Davidson wants answers after "headscratcher" Spa pace deficit

Toyota’s Anthony Davidson has urged his team to find an explanation of the large gap in pace between the squad’s two cars in last weekend’s WEC 6 Hours of Spa.

Davidson wants answers after "headscratcher" Spa pace deficit
#8 Toyota Gazoo Racing Toyota TS050 Hybrid: Anthony Davidson, Sébastien Buemi, Kazuki Nakajima
Podium LMP1: race winners Anthony Davidson, Sébastien Buemi, Kazuki Nakajima, Toyota Gazoo Racing
#8 Toyota Gazoo Racing Toyota TS050 Hybrid: Anthony Davidson, Sébastien Buemi, Kazuki Nakajima
#8 Toyota Gazoo Racing Toyota TS050 Hybrid: Anthony Davidson, Sébastien Buemi, Kazuki Nakajima
#8 Toyota Gazoo Racing Toyota TS050 Hybrid: Anthony Davidson, Sébastien Buemi, Kazuki Nakajima
#8 Toyota Gazoo Racing Toyota TS050 Hybrid: Anthony Davidson, Sébastien Buemi, Kazuki Nakajima, #9 Toyota Gazoo Racing Toyota TS050 Hybrid: Stéphane Sarrazin, Yuji Kunimoto, Nicolas Lapierre
Podium LMP1: race winners Anthony Davidson, Sébastien Buemi, Kazuki Nakajima, Toyota Gazoo Racing, second place Mike Conway, Kamui Kobayashi, Toyota Gazoo Racing, third place Timo Bernhard, Earl Bamber, Brendon Hartley, Porsche Team
#8 Toyota Gazoo Racing Toyota TS050 Hybrid: Anthony Davidson, Sébastien Buemi, Kazuki Nakajima

While Davidson and his teammates in the #8 TS050 Hybrid, Sebastien Buemi and Kazuki Nakajima, were victorious in last weekend’s Belgian race, they benefitted from two full-course yellow periods to take the lead away from the sister #7 car.

Buemi admitted afterwards that Mike Conway and Kamui Kobayashi in reality deserved to win, with Davidson admitting the two FCYs gave the #8 trio an advantage of around one minute.

But the British driver said post-race he was perplexed as to why the #7 Toyota appeared to have such a big advantage in pure speed terms, which he estimated was worth six to seven tenths of a second.

"Right from the word go, we’ve been six to seven tenths off," said Davidson. "They clearly had the better car, and that general trend was there all week.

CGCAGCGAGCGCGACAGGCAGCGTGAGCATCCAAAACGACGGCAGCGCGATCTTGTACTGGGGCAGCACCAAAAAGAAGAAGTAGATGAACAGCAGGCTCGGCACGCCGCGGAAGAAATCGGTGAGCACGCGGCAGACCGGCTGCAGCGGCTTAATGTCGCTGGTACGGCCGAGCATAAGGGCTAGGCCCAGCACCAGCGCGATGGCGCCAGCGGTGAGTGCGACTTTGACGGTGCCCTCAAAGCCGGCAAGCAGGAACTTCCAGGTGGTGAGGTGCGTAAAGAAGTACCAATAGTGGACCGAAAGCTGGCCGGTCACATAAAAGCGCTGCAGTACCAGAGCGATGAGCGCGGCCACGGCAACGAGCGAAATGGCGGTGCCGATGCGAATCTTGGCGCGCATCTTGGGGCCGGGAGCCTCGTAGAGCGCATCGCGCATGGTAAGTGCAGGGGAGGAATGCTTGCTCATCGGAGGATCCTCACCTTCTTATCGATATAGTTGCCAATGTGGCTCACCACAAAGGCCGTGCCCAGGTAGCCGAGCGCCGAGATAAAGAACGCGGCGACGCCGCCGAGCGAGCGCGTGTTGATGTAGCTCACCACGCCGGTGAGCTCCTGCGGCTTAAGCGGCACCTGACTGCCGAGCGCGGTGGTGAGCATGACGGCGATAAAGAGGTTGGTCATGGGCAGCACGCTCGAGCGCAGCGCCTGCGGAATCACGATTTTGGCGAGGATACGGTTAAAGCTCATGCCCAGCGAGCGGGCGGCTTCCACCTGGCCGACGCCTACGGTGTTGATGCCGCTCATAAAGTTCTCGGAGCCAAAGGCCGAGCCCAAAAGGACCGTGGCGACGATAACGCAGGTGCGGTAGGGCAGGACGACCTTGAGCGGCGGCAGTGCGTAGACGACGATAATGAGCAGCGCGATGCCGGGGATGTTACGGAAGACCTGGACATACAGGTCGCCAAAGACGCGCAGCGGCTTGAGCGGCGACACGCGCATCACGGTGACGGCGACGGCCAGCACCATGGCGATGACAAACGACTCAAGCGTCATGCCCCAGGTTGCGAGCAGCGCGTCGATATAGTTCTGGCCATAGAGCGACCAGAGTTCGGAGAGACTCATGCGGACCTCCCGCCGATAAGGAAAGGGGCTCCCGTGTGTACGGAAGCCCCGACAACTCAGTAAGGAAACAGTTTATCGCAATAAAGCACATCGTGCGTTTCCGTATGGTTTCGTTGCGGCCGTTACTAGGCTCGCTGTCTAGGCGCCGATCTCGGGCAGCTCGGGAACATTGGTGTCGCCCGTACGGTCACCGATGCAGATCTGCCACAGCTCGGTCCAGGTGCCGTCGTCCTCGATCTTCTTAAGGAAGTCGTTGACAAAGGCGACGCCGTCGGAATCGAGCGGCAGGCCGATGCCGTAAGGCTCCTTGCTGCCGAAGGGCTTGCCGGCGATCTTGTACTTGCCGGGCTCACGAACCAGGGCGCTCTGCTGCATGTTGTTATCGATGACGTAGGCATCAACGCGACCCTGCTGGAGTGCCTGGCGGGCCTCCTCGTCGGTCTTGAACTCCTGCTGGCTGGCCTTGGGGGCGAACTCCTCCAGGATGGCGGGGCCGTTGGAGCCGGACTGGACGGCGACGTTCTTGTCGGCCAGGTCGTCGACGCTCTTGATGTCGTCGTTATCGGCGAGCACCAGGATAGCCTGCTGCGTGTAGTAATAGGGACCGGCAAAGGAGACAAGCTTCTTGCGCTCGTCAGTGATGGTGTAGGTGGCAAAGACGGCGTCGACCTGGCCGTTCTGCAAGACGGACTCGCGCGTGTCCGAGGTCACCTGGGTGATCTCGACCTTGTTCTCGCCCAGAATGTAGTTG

"We could see we had bigger fuel cuts than them, and Seb [Buemi] said when he was watching car #7 in front of him it just looked like they had more power.

"If we drove their car, we’d have done the same laptimes – we always do in endurance testing, when we have nine drivers sharing the same car, and we’re all within a couple of tenths.

"We even copied their set-up in qualifying in desperation, and it was still six or seventh tenths. I lost four to five tenths over Mike [Conway] in free practice from Turn 1 to the top of the hill – and that’s flat-out!

"It’s been a real headscratcher. We saw last year with Porsche there was a big discrepancy between cars #1 and #2, but we’ve never had that before."

Toyota Motorsport vice-president Rob Leupen was unable to explain the #8 car’s deficit, and said the Japanese marque would have to get to the bottom of it before its next text at Spa at the end of May.

"We really have to analyse this, this is one of the major tasks we have before going to Le Mans and the next tests," Leupen told Motorsport.com.

"It’s a bit of a surprise there was such a big difference, you could see it already in qualifying and practice. We really have to investigate how we can improve.

"Ok, in the end they went two out of two, in this case because of luck, so we need to get the bottom of the root cause [of the pace deficit]."

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